Finally, we flew to Ireland, a country I have had on my bucket list for quite some time. On Thursday, the group from London plus a few from JSB traveled across Ireland by a guided bus tour from Dublin to the Moher Cliffs. We stopped along the way in Galway, a cute little town that truly exhibited the Irish spirit. Once we reached the Moher Cliffs, we had the most beautiful weather, which is very rare for Ireland. The Cliffs of Moher was one of the prettiest landscapes I had ever seen. The ocean, sky, and grass were so vibrant. The next day was St. Patrick’s Day. What better way to celebrate St. Paddy’s Day than in Dublin? It was so great to celebrate with friends, old and new. Even though it was raining, the city was still in full force with the parade and costumes. It has become one of my favorite holidays. I’d say the Irish are my favorite people to hang out with and get to know. They’re always so nice and fun to be around.

Moher Cliffs

This week really made me realize how grown up I’ve become and how thankful I am to be studying abroad. Traveling has taught me how to grow up and made me learn more about myself—strengths, weaknesses, and even personality. Seeing the varying cultures and landscapes has made me realize how amazing this world, with its varying countries, is and expands my horizons of perspective. I’ve loved every minute of being abroad and can’t believe I am already 2/3 of the way through. The memories I am making on this trip won’t compare to anything else and I couldn’t be more thankful for the opportunity to be here.

Gabrielle Picard

Home Sweet Rome

A sampling of the numerous, luxurious bolts of fabric available at Valli Textile Store

Living in Ariccia, Italy is a special experience because not only have I gotten a small Italian town experience, but I have also gotten to travel into Rome quite often! Just a train ride away sits an iconic city, filled to a blue-sky-brim with culture and excitement. In Rome, I have gotten to utilize the Italian customs and language skills that I have learned in Ariccia. After a weekend and many day and night trips into Rome with our group, the bustling city feels like home (especially after a trip like Spring Break where I traveled to 4 different countries!).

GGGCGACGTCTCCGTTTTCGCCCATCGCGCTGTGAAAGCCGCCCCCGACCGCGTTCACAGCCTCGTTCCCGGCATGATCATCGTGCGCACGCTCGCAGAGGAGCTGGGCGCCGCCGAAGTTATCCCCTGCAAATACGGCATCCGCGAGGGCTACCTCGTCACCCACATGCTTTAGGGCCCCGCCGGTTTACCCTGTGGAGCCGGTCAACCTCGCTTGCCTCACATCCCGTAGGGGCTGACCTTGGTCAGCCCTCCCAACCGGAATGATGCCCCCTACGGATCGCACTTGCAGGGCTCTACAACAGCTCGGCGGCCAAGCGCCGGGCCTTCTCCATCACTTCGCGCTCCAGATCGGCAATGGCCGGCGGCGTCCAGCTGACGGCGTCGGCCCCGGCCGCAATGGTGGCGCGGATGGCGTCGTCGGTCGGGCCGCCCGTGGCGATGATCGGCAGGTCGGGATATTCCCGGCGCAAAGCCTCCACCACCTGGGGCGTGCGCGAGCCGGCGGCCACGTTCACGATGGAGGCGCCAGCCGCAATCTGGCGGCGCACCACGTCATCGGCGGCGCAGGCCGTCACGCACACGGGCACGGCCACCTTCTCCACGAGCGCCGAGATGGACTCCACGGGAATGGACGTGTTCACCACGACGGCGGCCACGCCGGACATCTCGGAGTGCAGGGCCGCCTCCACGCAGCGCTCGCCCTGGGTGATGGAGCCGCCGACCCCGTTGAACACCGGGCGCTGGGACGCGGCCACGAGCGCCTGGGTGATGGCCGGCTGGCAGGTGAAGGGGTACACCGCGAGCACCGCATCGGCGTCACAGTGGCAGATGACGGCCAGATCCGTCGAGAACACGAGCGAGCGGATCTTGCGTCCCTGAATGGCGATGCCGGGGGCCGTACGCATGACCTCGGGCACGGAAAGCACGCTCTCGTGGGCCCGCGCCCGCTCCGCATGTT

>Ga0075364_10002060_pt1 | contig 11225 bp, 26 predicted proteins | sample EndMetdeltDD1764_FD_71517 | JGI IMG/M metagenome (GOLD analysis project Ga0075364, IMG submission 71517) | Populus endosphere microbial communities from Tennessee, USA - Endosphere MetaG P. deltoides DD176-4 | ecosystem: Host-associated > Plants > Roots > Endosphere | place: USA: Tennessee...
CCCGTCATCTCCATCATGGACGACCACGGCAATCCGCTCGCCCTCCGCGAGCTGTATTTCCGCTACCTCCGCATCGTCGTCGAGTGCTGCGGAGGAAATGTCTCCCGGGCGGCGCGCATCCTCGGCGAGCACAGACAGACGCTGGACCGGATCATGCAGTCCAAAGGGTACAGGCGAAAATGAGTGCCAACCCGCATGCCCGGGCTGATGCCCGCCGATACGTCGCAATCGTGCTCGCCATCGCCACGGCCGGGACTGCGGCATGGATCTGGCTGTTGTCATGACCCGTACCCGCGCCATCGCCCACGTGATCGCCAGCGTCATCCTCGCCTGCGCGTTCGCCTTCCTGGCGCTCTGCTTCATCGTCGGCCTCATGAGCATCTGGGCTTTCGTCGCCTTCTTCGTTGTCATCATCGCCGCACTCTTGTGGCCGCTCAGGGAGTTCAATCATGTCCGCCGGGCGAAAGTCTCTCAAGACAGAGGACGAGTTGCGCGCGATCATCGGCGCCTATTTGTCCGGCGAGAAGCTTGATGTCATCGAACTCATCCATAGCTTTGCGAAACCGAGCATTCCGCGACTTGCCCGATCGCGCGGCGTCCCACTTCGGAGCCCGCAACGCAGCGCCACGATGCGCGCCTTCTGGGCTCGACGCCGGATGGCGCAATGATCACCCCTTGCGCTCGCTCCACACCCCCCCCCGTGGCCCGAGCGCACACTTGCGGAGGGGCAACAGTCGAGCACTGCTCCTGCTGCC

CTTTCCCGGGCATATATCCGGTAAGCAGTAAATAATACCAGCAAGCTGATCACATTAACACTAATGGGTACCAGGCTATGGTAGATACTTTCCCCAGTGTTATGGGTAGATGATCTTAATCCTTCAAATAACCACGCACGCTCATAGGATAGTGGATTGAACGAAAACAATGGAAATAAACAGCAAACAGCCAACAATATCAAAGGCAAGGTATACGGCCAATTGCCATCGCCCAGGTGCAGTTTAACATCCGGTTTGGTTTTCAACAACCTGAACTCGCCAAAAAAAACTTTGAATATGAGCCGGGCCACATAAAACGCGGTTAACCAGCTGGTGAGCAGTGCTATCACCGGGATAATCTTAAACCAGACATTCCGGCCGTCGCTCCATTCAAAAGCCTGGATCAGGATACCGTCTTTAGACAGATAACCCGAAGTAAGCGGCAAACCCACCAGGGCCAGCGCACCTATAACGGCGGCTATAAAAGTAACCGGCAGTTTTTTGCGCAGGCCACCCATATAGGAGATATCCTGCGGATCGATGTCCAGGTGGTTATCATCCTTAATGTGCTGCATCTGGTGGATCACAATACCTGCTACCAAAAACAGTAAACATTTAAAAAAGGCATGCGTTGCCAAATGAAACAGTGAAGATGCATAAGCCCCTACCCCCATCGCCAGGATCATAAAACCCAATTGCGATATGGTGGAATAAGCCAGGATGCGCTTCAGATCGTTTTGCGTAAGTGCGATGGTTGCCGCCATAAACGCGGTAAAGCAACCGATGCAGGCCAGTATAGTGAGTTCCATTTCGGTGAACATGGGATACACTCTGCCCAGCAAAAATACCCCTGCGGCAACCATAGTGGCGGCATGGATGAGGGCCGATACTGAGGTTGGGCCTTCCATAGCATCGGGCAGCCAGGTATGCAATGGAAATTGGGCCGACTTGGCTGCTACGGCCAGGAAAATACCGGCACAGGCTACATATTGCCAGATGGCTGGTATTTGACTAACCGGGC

To tell somebody all of the remarkable experiences I have had in Rome would take up a paper as long as the climb up the dome of St. Peter’s Basilica. One of these experiences is my Practicum Day. First of all, I had a big self-confidence boost as I successfully traveled ALONE from Palazzo Chigi to Barberini Square in Rome! This was a coup for me, as I realized that the previous trips into Rome had built up awareness of the city. Beaming with pride (and Roman style cappuccino caffeine), I met Cinzia Bracalente to walk together to Valli Textile Store. I had the opportunity to meet with the store manager one-on-one (plus Cinzia to translate!) and ask every question I could think of. As a fashion design major, this time to learn about such a well-respected and long-standing fashion industry establishment was so valuable. I was so in awe as the manager unfurled fabric bolt after fabric bolt from the well-curated, Haute Couture merchandise assortment. The store is known for its high-quality, designer fabrics that it often sells to seamstresses, designers, or fashion labels in collaboration. The Haute Couture selection is unparalleled, with beaded laces from France and silks from Spain. They carry designer prints too, like those from Dolce and Gabbana or Dries Van Noten. Some of the intricate, hand-beaded lace from France, of the label Chanel, is around 600 euros per yard. Alta moda! The Bridal selection of white laces, satins, organzas, and macramé (to name a few) takes up a whole room and would have any future bride teary-eyed. Aside from admiring the beautiful textiles and gaining the manager’s insight on visualizing garments from a bolt of fabric, I also understood a business side of the fashion industry on which I have not yet gotten such an inside view. From merchandising decisions, customer service attitude, clientele at different locations, and personal advice, the discussion I had at Valli Textile Store taught me many new fashion industry tidbits.
I am so thankful to the Joseph S. Bruno Program for providing such an intimate and specific-to-me Practicum experience. I am so grateful, and I learned so much. Practicum Day is just one example of how this study abroad trip has fueled my passions by providing me with new and bespoke experiences. I never knew that Rome, a place so globally famous, could feel so personal. This may sound cheesy, but I now know why they call it “The Eternal City.” Rome will have an eternal place in my heart!

Rebecca Schneider

Catch Us in Cascais

Going to 4 different places in 9 days over Spring Break was quite challenging, but it was totally worth it. The first three places we visited were Amsterdam, Paris, and London. The final destination of our amazing trip was Cascais, Portugal. When we decided we wanted to go somewhere warm to wrap up our trip, I began searching for places that had reasonable priced flights and would be fairly warm this time of year. I saw on TripAdvisor that Lisbon, Portugal was in the top 10 places to visit in Europe. When I was reading the overview on Lisbon, I found that Cascais was a quaint coastal town just a short train ride away. We had no expectations and that was so exciting. Luckily, Cascais did not disappoint. It is a place I never dreamed of going, but it is a place that I will never forget.